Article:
• So I've cleaned this second pot

  • and the next step is actually to transfer all

  • of the squeezed soy milk liquid

  • into the second pot.

  • And then I have a residue in the first pot

  • that's supposed to brown a little bit, not burn,

  • but just brown and then that flavor will impart

  • into the rest of the soy milk.

  • Most of the liquid has evaporated.

  • I'm starting to see a little browning.

  • I really don't want to burn this.

  • Mm, yeah, it's getting kind of

  • like a toasted popcorn smell to it.

  • I'm pouring it now.

  • (milk splashes)

  • Okay, actually supposed to use a whisk.

  • I'm gonna turn this down a little bit

  • because I feel the soy milk that charred

  • on the bottom is still there.

  • I see that there's some kind of like toasted solids

  • that are now kind of floating around.

  • They're also on my whisk.

  • I don't think that's too big of a concern

  • because we're actually going to put this through

  • the cheesecloth again after it boils.

  • Oh my God, (laughing).

  • Very nearly had a disaster on my hands.

  • Okay, the soy milk is boiled.

  • Pour the milk back through my cheesecloth.

  • So this seems to have taken out most of the charred bits.

  • And now just going to return this to a boil.

  • (upbeat music)

  • Okay, the soy milk is now boiling.

  • The last ingredient is just a little bit of sugar

  • to sweeten the deal.

  • Soy milk is often enjoyed hot, but I want to have it

  • as close to the experience that I had at Ms. Liu's

  • back in Taiwan, which was cool.

  • I'll chill it in the refrigerator overnight.

  • And tomorrow we may taste. (classical music)

  • I made a lot of soy milk, (laughing).

  • This is a, especially in this jar,

  • I kind of feel like a milkman.

  • Right, so I think there's not much else to do,

  • but to, you know.

  • There's a lot of condensation happening here.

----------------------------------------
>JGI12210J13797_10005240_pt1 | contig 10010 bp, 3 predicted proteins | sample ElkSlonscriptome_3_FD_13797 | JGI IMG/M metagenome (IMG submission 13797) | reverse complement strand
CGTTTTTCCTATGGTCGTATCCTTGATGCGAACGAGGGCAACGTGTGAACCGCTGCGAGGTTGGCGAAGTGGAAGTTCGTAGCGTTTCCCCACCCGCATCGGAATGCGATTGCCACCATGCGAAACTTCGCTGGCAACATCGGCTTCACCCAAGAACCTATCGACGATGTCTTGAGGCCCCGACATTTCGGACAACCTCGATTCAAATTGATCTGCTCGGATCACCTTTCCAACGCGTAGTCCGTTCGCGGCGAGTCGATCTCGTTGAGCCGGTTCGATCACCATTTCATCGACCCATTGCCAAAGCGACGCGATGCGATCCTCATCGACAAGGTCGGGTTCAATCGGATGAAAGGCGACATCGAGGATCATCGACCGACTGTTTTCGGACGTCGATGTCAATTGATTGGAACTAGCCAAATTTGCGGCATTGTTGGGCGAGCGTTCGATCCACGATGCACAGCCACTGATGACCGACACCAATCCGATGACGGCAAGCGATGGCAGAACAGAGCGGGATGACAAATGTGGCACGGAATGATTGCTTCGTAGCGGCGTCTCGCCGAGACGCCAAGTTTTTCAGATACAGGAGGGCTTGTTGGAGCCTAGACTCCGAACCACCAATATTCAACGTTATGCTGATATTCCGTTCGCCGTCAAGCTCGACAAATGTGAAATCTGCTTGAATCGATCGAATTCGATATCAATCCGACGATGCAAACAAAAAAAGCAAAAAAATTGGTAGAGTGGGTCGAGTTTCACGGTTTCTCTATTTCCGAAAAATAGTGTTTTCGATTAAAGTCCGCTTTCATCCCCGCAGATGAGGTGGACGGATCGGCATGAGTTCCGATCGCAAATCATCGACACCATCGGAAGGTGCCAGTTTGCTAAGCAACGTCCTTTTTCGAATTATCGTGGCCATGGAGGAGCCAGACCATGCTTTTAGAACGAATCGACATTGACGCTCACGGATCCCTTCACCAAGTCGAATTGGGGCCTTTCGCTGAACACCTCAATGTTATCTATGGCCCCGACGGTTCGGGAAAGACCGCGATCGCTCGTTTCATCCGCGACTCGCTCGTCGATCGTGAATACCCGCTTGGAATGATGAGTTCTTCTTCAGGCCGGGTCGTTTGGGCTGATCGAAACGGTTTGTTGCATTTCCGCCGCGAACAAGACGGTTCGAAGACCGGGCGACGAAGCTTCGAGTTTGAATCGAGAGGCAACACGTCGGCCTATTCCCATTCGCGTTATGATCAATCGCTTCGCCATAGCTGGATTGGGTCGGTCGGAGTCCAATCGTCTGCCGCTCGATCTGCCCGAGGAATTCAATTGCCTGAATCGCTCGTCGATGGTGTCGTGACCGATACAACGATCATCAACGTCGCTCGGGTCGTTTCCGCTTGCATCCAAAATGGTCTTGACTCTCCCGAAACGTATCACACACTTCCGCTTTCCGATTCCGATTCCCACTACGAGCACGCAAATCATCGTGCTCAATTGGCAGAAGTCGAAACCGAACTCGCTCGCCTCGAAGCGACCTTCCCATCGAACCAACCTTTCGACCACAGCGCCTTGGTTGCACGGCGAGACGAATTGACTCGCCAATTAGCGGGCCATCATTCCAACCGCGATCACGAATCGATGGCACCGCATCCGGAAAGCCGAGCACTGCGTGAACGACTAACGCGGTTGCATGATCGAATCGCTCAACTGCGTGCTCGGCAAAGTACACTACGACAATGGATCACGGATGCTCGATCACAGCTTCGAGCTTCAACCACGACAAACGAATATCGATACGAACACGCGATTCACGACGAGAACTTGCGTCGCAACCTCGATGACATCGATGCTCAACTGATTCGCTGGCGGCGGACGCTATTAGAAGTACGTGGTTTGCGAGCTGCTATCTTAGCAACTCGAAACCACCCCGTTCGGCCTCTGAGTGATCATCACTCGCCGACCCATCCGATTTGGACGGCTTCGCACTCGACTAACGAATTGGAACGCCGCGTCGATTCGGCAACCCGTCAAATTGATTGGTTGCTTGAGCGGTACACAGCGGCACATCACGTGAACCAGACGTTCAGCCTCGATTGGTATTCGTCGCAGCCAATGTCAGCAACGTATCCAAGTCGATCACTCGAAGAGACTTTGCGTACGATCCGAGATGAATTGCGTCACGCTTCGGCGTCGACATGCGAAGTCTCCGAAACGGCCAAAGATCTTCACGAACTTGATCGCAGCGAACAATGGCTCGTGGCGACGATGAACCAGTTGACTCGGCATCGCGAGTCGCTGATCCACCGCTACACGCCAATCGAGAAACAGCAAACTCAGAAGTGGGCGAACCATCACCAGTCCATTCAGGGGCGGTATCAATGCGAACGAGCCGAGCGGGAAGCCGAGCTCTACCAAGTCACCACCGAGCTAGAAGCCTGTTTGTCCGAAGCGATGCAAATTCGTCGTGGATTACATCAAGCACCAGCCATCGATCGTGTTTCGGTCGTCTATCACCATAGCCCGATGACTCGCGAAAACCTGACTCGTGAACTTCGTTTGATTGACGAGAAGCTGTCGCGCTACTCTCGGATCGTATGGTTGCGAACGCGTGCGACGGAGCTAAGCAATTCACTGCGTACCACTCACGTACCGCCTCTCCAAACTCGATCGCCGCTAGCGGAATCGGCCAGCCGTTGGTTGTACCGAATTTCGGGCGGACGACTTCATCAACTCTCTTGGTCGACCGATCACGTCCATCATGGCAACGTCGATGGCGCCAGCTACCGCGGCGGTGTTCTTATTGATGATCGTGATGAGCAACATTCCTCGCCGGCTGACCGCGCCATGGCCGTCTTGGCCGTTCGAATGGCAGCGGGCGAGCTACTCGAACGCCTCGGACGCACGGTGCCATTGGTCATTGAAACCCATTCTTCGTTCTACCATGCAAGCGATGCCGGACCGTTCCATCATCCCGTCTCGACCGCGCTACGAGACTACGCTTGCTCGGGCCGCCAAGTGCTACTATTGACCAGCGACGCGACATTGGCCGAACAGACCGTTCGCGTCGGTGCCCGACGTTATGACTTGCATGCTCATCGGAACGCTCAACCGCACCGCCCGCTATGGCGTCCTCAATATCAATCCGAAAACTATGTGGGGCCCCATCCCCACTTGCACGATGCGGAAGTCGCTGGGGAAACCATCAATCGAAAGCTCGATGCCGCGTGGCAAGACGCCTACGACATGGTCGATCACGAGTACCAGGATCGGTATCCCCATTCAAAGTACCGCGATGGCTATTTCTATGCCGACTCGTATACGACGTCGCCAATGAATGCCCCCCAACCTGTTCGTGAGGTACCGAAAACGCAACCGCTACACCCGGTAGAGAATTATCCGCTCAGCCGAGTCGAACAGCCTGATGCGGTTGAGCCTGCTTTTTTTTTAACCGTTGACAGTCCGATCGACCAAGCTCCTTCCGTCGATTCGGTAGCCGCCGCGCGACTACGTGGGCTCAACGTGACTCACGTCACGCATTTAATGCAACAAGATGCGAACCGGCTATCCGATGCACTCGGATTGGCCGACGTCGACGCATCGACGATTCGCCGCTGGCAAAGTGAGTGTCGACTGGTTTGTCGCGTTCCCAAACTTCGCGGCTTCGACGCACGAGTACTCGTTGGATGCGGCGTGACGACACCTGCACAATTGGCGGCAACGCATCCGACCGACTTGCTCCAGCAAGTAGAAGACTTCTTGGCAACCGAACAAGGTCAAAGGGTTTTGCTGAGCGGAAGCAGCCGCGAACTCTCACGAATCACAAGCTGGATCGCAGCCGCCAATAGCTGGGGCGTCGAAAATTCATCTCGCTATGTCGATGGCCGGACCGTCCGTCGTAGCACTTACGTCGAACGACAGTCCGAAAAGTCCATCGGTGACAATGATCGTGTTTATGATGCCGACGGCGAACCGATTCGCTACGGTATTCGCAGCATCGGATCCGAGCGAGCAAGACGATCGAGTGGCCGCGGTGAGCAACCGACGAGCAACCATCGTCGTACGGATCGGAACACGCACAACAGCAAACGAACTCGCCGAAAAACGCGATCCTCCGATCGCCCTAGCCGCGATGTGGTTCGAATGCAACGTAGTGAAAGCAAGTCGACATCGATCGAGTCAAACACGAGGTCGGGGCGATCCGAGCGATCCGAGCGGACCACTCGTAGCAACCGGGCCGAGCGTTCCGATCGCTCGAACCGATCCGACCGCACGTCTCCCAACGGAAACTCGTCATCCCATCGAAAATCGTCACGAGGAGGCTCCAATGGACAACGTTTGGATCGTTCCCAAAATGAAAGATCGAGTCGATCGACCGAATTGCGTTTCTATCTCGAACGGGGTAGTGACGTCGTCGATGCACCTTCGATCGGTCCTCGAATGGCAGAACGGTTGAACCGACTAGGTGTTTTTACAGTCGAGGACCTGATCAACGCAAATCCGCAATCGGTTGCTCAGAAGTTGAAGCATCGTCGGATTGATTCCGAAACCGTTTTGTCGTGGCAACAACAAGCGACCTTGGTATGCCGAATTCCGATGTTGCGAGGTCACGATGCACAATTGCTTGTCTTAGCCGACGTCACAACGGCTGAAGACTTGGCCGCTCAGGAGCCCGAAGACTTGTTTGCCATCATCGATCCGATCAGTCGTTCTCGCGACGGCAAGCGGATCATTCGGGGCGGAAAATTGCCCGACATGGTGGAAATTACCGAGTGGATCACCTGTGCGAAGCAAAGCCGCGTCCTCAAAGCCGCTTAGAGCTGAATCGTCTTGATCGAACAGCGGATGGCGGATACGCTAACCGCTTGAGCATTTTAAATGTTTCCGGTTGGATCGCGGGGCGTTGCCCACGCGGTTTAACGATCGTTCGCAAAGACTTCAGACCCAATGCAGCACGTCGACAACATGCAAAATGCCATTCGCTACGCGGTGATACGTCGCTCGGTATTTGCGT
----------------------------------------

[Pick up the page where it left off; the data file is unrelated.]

• I think it's just time to have some soy milk.

  • There's something very pleasing about a glass of milk.

  • Okay,

  • cheers.

  • Wow.

  • Tastes really good.

  • Hold on, let's uh, (laughing).

  • It's very good.

  • I think I'm very pleased and relieved

  • that I didn't royally screw this up.

  • But it was a very simple method.

  • It has a very pleasant thickness to it.

  • It really tastes like a full fat product.

  • So out of curiosity, I actually bought some

  • store-bought soy milk to do a side by side.

  • Way less fragrant in this store bought one.

  • The visual viscosity between these seems to be the same.

  • You know, they seem equally liquid-y.

  • Yet, this one tastes so much thinner than mine.

  • All right, so there's my soy milk.

  • I had a lot of fun making this.

  • Thank you again so much to Ms Liu for guiding me

  • through this process.

  • It kind of changes your whole perspective

  • on what a thing is.

  • All foods have a similar potential,

  • but too often we confine them to one category or use.

  • I think that's very interesting.

  • (happy music)

- Hello, my name is Andrew.

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B2 soy milk soy milk liu soybean inca

I Tried Making This Fresh Soy Milk I Had In Taiwan

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    林宜悉 posted on 2020/10/25